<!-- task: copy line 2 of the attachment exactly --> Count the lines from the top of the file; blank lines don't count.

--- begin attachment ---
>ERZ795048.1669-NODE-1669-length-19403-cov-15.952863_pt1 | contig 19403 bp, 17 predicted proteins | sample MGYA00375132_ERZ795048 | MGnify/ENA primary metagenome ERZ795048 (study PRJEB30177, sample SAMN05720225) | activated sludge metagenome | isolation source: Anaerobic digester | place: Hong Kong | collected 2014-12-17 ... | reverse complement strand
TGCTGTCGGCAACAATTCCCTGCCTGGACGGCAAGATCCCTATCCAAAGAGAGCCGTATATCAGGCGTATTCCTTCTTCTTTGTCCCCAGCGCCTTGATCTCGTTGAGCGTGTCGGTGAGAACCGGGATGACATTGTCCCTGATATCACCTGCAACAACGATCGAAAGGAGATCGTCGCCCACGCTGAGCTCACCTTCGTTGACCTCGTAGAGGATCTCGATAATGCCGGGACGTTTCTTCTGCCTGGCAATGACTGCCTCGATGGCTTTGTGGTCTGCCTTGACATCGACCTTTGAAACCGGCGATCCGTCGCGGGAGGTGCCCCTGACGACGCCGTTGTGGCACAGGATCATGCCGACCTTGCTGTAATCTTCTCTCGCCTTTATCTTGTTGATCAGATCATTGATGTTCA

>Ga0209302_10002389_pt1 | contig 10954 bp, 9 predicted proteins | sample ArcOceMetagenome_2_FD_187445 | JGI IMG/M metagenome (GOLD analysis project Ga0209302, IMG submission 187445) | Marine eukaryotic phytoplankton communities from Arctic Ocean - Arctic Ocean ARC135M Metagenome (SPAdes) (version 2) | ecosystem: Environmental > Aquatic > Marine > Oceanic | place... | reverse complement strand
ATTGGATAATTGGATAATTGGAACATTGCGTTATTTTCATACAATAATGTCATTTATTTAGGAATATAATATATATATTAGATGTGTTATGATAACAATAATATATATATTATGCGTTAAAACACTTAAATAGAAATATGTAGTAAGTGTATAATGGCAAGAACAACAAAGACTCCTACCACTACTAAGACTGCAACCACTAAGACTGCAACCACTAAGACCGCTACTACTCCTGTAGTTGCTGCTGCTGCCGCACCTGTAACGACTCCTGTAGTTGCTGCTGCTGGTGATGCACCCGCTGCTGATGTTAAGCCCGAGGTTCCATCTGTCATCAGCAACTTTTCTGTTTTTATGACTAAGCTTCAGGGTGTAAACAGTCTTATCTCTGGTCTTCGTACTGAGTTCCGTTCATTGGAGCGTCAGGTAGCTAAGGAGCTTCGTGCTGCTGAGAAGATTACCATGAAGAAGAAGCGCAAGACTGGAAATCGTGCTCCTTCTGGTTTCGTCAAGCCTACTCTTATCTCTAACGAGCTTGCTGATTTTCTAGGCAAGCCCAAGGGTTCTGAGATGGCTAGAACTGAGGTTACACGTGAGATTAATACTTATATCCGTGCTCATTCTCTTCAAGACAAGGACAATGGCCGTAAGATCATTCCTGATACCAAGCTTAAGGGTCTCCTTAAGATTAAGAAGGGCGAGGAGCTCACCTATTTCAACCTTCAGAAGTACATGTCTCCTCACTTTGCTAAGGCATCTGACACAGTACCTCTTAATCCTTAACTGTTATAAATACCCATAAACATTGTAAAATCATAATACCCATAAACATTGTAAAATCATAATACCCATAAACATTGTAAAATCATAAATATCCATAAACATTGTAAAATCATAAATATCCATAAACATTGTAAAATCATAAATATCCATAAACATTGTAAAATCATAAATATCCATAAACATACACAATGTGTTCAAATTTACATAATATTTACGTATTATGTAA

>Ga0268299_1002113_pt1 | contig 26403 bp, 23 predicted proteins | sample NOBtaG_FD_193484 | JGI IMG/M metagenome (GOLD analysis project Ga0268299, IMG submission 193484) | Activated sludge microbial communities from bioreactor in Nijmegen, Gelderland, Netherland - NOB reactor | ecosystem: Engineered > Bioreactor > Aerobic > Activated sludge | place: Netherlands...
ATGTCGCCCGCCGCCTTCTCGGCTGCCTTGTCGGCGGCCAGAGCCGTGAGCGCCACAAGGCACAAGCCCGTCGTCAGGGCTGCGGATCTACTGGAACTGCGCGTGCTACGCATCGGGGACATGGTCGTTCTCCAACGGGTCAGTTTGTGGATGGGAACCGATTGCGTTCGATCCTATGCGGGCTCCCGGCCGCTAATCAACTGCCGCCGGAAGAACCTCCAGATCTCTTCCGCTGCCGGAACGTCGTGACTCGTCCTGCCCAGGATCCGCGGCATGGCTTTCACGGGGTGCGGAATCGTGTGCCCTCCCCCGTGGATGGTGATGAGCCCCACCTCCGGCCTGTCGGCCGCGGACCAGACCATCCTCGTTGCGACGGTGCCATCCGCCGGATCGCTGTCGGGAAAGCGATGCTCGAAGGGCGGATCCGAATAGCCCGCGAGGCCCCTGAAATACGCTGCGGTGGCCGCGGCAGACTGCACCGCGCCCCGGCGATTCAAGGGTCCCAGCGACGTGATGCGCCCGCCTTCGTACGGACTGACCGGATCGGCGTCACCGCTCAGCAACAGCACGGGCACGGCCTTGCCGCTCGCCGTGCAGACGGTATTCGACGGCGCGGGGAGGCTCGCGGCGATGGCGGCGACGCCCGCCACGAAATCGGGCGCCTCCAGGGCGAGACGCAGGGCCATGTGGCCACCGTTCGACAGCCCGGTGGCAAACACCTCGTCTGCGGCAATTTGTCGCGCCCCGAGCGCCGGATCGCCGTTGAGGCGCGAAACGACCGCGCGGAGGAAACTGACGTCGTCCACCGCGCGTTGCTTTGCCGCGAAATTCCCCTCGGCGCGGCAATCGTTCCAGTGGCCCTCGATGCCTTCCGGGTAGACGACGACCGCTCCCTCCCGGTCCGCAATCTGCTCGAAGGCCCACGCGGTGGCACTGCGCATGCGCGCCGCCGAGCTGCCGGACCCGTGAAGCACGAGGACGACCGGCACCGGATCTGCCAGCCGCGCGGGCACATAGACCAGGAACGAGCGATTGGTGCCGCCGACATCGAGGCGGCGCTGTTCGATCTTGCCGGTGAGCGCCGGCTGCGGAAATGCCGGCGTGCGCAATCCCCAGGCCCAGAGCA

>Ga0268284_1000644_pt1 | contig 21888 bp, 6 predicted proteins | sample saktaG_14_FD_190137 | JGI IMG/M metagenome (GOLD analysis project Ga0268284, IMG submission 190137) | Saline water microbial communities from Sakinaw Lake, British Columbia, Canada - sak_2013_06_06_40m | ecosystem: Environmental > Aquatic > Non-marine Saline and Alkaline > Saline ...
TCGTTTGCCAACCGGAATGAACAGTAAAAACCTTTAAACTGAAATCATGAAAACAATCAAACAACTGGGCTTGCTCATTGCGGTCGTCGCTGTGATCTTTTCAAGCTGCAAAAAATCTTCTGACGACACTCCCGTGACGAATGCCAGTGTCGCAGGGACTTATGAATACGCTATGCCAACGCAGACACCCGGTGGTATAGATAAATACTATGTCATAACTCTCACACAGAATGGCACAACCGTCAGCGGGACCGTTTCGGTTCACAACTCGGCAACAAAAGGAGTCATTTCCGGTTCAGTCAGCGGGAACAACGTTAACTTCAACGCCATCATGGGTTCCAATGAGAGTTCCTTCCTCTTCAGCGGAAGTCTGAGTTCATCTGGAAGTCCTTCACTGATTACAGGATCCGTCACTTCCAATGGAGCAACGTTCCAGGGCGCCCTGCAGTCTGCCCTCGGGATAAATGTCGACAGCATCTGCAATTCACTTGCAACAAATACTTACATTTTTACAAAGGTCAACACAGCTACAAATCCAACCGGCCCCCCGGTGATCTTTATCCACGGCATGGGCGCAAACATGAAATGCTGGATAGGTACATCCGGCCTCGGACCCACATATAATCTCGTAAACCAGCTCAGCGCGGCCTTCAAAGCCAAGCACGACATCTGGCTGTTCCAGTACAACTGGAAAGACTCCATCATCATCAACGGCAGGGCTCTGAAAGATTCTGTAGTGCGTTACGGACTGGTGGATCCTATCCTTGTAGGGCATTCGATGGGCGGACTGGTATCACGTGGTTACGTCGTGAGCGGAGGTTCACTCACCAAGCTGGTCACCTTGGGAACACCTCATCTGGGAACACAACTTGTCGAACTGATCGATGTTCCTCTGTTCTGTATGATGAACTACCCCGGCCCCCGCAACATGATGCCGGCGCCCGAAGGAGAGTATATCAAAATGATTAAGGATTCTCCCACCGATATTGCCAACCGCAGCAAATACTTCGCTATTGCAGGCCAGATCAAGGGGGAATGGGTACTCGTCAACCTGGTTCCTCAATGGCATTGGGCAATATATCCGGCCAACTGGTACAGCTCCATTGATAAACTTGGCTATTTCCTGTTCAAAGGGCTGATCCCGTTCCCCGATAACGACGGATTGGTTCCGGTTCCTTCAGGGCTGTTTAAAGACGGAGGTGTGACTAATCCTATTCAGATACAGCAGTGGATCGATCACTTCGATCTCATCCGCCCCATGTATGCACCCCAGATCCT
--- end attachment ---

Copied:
TGCTGTCGGCAACAATTCCCTGCCTGGACGGCAAGATCCCTATCCAAAGAGAGCCGTATATCAGGCGTATTCCTTCTTCTTTGTCCCCAGCGCCTTGATCTCGTTGAGCGTGTCGGTGAGAACCGGGATGACATTGTCCCTGATATCACCTGCAACAACGATCGAAAGGAGATCGTCGCCCACGCTGAGCTCACCTTCGTTGACCTCGTAGAGGATCTCGATAATGCCGGGACGTTTCTTCTGCCTGGCAATGACTGCCTCGATGGCTTTGTGGTCTGCCTTGACATCGACCTTTGAAACCGGCGATCCGTCGCGGGAGGTGCCCCTGACGACGCCGTTGTGGCACAGGATCATGCCGACCTTGCTGTAATCTTCTCTCGCCTTTATCTTGTTGATCAGATCATTGATGTTCA